SUT_4_mainMr Ho chose to follow his passion by making his own guitars and starting his own business.
Photo: Chong Jun Liang

In the third part of a four-week series, three companies tell Aaron Tan how they expanded from humble beginnings to make their mark at home and overseas.

The Sunday Times
Sponsored Content

September 20, 2015

Brought To You By





ALTHOUGH Mr Ho Zen Yong’s family has been manufacturing pianos since the 1960s, he decided to make his own guitars.

“My dad asked why I wanted to build guitars when I could just take over his business,” says Mr Ho, who is known as “Hozen” to customers and friends.

Mr Ho stuck to his guns. In 2004, he started Maestro Guitars, and made his first guitars by hand using pre-made components from Chinese suppliers. Two years later, he understudied with British luthier Chris Horton to hone his craft.

During the next five years, his business grew with over 1,000 guitars sold, but Mr Ho became increasingly dissatisfied with the
quality of the pre-made parts he had to work with.

“It came to the point when I was unable to control the quality of my guitars, which could damage my brand and reputation,” he says.

“Making things worse was the labour crunch that made it hard to retain the technicians I had trained.”

So in 2010, he decided to source for raw materials and components in Singapore, and have the guitars made in a new production plant in Guangzhou, China.

More quality control

It meant Mr Ho had to shuttle between China and Singapore once every fortnight, but he now had more control over the quality of his guitars.

In Guangzhou, he was involved in production processes to ensure the critical components of his guitars were made to his specifications.

These include a guitar’s braces – the wooden struts that support the soundboard and back of the guitar.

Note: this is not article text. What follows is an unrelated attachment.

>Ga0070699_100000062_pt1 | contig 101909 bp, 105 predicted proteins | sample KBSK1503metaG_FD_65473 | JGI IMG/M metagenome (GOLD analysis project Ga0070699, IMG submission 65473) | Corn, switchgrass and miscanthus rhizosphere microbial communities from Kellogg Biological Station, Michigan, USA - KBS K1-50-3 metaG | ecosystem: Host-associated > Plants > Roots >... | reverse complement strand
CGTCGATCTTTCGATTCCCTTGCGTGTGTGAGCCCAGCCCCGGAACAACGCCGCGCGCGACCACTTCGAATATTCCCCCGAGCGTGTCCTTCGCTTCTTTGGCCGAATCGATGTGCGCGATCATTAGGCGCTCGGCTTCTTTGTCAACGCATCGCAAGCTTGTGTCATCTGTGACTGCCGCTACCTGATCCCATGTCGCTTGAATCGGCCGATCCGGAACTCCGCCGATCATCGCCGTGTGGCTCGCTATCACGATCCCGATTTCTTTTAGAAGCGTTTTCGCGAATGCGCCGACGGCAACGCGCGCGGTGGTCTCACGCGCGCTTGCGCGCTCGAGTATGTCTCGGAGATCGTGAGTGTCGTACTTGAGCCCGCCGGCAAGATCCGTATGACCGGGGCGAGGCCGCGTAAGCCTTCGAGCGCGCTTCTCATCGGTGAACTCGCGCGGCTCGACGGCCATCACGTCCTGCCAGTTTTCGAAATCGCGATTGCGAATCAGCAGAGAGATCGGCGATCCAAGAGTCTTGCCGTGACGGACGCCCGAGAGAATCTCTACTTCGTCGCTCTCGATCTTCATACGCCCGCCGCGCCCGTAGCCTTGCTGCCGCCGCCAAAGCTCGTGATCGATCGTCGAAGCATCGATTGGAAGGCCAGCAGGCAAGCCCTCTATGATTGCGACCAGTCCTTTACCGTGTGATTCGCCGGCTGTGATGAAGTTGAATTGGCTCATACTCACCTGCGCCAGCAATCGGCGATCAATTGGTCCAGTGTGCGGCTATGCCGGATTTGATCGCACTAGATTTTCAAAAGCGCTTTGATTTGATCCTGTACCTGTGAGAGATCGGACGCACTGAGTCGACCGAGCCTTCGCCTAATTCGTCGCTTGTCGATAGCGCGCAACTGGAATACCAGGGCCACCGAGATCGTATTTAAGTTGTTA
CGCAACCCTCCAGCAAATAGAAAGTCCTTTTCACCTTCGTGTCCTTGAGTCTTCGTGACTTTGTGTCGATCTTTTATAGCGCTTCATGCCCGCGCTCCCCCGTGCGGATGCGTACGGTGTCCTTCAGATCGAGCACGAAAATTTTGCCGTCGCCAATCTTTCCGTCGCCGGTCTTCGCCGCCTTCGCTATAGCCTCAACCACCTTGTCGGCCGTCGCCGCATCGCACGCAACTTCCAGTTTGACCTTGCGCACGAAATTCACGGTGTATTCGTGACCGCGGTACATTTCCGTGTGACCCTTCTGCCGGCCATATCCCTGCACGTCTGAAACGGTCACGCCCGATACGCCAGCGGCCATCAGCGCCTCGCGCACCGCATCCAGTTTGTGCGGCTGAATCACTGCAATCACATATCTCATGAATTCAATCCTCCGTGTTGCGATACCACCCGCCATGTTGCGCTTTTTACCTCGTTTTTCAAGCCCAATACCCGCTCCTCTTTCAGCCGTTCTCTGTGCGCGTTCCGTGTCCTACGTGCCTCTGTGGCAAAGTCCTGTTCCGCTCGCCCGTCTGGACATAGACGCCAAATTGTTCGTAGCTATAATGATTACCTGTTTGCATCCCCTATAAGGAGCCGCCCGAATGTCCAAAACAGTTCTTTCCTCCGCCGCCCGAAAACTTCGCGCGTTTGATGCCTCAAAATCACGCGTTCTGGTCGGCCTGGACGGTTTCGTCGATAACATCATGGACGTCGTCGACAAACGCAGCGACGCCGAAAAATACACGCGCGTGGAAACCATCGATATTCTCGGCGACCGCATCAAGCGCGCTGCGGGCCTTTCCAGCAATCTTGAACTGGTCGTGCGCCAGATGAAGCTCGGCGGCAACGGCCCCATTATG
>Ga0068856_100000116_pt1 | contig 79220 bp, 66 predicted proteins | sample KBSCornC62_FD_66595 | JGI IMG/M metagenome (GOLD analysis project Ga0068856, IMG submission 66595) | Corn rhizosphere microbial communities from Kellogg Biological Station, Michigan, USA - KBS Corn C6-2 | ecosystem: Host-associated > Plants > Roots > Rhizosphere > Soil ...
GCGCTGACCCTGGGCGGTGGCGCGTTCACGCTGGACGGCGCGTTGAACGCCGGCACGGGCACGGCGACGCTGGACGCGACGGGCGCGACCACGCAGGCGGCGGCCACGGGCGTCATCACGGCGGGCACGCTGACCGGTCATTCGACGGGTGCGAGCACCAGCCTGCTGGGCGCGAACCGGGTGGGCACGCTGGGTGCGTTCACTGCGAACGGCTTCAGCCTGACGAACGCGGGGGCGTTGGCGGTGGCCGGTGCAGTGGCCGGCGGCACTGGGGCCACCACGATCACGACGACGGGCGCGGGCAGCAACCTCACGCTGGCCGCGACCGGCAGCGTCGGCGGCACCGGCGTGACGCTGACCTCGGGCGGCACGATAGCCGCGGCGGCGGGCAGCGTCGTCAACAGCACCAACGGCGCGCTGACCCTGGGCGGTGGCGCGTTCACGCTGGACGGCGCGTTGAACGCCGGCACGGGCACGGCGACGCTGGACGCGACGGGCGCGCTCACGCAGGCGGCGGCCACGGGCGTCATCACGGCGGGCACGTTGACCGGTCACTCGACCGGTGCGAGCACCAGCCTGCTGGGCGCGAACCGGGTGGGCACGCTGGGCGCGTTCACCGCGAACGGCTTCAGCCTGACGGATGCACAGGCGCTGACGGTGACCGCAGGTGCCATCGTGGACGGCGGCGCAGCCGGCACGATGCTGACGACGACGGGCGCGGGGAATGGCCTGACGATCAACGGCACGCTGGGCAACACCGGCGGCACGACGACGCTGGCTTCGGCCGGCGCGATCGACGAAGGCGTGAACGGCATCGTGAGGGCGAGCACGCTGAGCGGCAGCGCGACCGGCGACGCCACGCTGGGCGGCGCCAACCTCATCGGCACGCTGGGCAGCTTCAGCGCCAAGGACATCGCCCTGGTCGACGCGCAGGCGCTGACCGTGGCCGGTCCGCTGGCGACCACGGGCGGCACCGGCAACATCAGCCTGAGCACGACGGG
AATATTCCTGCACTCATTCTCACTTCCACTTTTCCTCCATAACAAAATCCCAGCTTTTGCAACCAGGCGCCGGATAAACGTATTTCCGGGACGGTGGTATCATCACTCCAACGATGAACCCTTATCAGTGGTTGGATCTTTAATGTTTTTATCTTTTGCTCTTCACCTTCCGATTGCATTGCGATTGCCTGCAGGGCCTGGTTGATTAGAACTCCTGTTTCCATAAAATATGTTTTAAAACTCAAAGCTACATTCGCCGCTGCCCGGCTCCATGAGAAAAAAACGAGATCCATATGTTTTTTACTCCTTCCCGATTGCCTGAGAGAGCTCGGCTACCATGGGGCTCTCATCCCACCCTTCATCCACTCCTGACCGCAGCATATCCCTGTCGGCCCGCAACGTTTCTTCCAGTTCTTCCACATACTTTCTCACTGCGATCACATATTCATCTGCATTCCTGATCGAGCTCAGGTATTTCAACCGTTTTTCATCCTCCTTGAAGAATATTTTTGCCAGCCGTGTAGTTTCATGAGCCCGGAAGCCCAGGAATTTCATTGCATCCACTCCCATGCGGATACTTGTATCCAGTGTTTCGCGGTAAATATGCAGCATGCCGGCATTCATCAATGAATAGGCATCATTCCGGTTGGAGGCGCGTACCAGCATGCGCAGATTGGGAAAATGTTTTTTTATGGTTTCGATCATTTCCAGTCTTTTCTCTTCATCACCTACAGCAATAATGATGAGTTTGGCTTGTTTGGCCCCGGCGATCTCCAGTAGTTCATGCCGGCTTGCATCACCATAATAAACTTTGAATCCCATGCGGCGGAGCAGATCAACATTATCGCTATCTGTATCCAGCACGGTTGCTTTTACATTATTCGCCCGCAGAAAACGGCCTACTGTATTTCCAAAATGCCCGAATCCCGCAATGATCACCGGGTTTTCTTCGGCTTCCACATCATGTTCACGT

“I don’t trust anyone else to do it,” says Mr Ho, who is still in the process of instilling a sense of perfectionism among his Chinese employees.

“While my workers did whatever I tell them to do, they didn’t take enough pride in their jobs nor strive to achieve perfection. I had to
change their mindsets and get them to be proud of what they’re doing.”

After years of fostering a culture of perfectionism in the company, Mr Ho says his workers have started to show more pride in their work.

“If they feel something can be improved, they’ll tell me. They’re not doing things blindly now,” he says.

Room for improvement


Even with the quality of the guitars under control, there is room for improvement.

For one, the “voice” of the guitars could be better in terms of tonal quality.

“I had been experimenting with different ways of voicing a guitar, like making the wood thinner or shifting the braces a little,” Mr Ho says, “but they were mostly unstructured experiments and I was somehow lost.”

That changed in February. Mr Ho went to the United States to learn about the finer points of voicing a guitar from renowned guitar builder
Ervin Somogyi. This capability development project was supported by Spring Singapore.

“It was an ‘ear-opening’ experience for me,” he says. “Through listening exercises, I learnt more about factors that could affect a guitar’s tone, such as bass, treble, projection and so on.”

Mr Ho was quick to put his new knowledge to good use. Since returning from the US, he has been hard at work, producing over 20 prototype guitars that have been well received by his regular customers.

The recent breakthrough means Mr Ho is even more unlikely to take over the family’s piano business.

“My father has said that I could always work in the family business if my business fails, but I don’t think that will happen,” he says.

For more information on the retail sector and stories on how retailers have built their capabilities, please visit or email